Table 3. Logistic regression for likelihood of Chinese women choosing a LARC, OCP or Other method according to demographic and pregnancy history.

Correlates of method choice across ethnic groups

An initial logistic regression model combining data for all three groups suggested that the relationship between method choice and parity/previous abortion differed by ethnicity (significant interactions in the overall model were ethnicity by parity p = 0.006, ethnicity by previous abortion p = 0.03). The analysis was then run separately for each ethnic group including the following predictor variables: deprivation, age group, parity and previous abortion. For both European and Maori women, parity was the only factor significantly related to choice of method (p<0.05) controlling for deprivation, age and previous abortion. That is, women with more children were more likely to choose a LARC method. The strength of association between parity and method choice differed between groups with a stronger association observed for Chinese women (for those with two or more children OR 8.95, 95% CI 3.52–22.7), followed by European women (OR 5.21, 95% CI 2.38–11.4), then Maori (OR 3.98, 95% CI 1.41–11.3).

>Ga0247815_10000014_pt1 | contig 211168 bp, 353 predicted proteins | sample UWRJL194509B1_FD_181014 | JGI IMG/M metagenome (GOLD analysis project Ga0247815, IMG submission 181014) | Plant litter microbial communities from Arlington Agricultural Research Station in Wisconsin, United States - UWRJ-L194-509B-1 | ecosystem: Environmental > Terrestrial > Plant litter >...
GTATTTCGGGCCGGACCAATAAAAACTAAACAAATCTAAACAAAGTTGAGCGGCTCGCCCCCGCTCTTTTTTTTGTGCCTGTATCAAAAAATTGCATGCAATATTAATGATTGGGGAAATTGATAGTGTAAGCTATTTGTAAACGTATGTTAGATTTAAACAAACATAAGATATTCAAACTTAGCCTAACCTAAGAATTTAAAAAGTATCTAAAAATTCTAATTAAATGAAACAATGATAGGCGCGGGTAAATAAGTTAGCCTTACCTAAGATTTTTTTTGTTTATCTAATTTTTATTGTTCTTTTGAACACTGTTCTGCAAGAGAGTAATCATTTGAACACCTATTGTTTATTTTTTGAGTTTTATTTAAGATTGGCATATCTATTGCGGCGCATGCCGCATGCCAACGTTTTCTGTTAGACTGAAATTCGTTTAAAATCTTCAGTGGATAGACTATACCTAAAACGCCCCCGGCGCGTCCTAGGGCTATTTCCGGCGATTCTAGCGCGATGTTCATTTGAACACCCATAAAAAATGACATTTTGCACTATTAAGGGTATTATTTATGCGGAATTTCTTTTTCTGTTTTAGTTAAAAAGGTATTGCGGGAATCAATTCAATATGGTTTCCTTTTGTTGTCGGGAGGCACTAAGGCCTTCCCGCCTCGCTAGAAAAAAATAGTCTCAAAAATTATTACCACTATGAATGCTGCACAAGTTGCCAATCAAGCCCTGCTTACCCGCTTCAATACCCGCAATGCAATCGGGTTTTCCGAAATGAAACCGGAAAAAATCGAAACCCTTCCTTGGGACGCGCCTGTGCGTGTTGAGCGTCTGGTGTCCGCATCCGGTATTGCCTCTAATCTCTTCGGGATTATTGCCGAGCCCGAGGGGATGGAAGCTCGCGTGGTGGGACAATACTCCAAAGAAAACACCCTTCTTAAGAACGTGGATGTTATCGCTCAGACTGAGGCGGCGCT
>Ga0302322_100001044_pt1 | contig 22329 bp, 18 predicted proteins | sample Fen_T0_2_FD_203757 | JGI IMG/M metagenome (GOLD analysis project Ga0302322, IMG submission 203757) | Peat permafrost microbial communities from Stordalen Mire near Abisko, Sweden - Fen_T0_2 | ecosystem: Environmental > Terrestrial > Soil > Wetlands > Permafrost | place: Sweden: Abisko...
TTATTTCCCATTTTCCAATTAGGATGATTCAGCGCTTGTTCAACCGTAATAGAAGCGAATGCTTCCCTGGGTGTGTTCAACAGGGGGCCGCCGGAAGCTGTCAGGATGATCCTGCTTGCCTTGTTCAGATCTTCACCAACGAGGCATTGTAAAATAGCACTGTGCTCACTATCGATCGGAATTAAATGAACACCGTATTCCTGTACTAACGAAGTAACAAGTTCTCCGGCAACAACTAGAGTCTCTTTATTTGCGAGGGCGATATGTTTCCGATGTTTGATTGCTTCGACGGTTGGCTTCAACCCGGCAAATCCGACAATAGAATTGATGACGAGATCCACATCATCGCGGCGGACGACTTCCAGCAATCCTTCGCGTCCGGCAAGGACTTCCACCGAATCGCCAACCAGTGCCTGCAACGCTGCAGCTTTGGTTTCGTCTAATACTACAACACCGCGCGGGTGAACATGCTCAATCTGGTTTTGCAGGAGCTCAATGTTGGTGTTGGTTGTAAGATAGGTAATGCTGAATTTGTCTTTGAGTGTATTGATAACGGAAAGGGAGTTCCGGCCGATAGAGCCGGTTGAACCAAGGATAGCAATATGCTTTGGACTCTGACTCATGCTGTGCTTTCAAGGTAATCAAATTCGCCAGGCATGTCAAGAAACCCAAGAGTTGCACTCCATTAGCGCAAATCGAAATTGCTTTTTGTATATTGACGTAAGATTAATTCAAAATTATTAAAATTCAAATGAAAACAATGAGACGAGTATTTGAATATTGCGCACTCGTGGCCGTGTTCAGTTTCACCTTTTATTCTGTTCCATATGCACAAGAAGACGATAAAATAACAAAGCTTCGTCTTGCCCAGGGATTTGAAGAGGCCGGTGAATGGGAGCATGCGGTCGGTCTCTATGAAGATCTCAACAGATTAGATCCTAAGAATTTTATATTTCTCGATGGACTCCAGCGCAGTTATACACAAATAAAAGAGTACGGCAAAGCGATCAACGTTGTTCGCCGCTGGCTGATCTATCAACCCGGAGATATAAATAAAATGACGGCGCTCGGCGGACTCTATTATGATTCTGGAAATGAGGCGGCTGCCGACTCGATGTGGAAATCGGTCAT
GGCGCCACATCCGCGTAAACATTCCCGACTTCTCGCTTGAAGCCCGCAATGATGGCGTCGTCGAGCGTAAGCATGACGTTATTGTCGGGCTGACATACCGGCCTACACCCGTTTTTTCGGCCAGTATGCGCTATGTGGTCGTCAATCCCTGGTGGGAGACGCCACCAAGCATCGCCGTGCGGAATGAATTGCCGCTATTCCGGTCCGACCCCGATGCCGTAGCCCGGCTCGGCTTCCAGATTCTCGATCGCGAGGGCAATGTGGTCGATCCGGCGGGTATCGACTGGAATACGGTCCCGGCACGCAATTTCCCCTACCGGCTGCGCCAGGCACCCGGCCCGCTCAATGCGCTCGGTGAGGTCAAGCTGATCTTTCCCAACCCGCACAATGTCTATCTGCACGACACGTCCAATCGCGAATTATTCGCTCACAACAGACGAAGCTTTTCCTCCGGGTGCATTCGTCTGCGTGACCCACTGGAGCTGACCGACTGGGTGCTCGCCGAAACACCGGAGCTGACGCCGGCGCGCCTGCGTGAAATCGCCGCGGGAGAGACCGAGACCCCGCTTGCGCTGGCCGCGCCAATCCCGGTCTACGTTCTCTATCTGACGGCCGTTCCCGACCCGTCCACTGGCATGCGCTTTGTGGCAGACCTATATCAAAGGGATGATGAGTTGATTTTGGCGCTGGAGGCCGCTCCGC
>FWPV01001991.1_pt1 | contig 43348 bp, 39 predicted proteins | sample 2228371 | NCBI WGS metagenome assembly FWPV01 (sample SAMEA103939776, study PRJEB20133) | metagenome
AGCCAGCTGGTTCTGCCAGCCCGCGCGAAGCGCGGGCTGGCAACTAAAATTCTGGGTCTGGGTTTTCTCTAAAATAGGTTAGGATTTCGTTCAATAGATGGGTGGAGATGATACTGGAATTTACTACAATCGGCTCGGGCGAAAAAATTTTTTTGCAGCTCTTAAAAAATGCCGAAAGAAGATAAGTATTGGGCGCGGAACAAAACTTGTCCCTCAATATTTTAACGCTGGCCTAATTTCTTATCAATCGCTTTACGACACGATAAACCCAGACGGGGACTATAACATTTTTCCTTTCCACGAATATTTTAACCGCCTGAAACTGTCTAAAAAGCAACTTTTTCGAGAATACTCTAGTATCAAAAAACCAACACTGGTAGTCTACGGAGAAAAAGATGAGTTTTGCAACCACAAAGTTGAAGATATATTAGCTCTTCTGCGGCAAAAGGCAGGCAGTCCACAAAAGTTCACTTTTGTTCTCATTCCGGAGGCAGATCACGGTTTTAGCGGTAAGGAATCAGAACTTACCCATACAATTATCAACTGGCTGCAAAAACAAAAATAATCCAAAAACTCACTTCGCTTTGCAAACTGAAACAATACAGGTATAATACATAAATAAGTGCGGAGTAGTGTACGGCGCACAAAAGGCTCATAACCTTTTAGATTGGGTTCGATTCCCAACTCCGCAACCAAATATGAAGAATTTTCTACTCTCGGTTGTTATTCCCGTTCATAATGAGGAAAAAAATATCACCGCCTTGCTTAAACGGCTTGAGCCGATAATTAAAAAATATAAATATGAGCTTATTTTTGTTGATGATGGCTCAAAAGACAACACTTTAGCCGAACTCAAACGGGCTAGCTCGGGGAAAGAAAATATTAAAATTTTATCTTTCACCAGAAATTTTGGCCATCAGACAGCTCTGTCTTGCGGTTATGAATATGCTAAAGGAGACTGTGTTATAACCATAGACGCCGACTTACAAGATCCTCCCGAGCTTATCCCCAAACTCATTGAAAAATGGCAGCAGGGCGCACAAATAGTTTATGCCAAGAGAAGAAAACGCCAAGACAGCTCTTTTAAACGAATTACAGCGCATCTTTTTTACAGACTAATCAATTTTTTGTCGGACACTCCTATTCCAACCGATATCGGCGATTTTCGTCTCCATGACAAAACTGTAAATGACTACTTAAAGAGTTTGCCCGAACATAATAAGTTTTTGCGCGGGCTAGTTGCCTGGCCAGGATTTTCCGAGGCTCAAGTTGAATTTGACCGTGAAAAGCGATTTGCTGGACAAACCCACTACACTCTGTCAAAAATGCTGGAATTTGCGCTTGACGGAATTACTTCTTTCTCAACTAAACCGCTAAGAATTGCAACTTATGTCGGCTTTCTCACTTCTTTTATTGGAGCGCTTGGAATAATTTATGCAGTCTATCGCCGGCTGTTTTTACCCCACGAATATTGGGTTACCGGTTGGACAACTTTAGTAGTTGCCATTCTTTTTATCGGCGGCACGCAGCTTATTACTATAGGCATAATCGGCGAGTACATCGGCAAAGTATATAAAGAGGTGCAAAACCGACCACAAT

Clinic attendance by ethnic groups (in relation to population data)

Nine percent of women presenting for abortion at this clinic during the data collection period were of Asian ethnicities (871/9513) and 3.4% were Chinese (320/9513). These percentages closely matched the population percentages of reproductive-aged women in these ethnic groups in the study area. 2006 New Zealand regional census data showed that Asian women aged 15–44 years made up 10.5% of the population (10,098/95,910) [3] and Chinese women made up 4.7% of the population (4461/95,910) in the area served by the clinic. [14] By comparison, 49% of women presenting for abortion (during 2006–2009) were European, a group who made up 64.3% of the region's population aged 15–44 years. Maori women made up 25% of women presenting for an abortion but only 12.9% of the population. [3]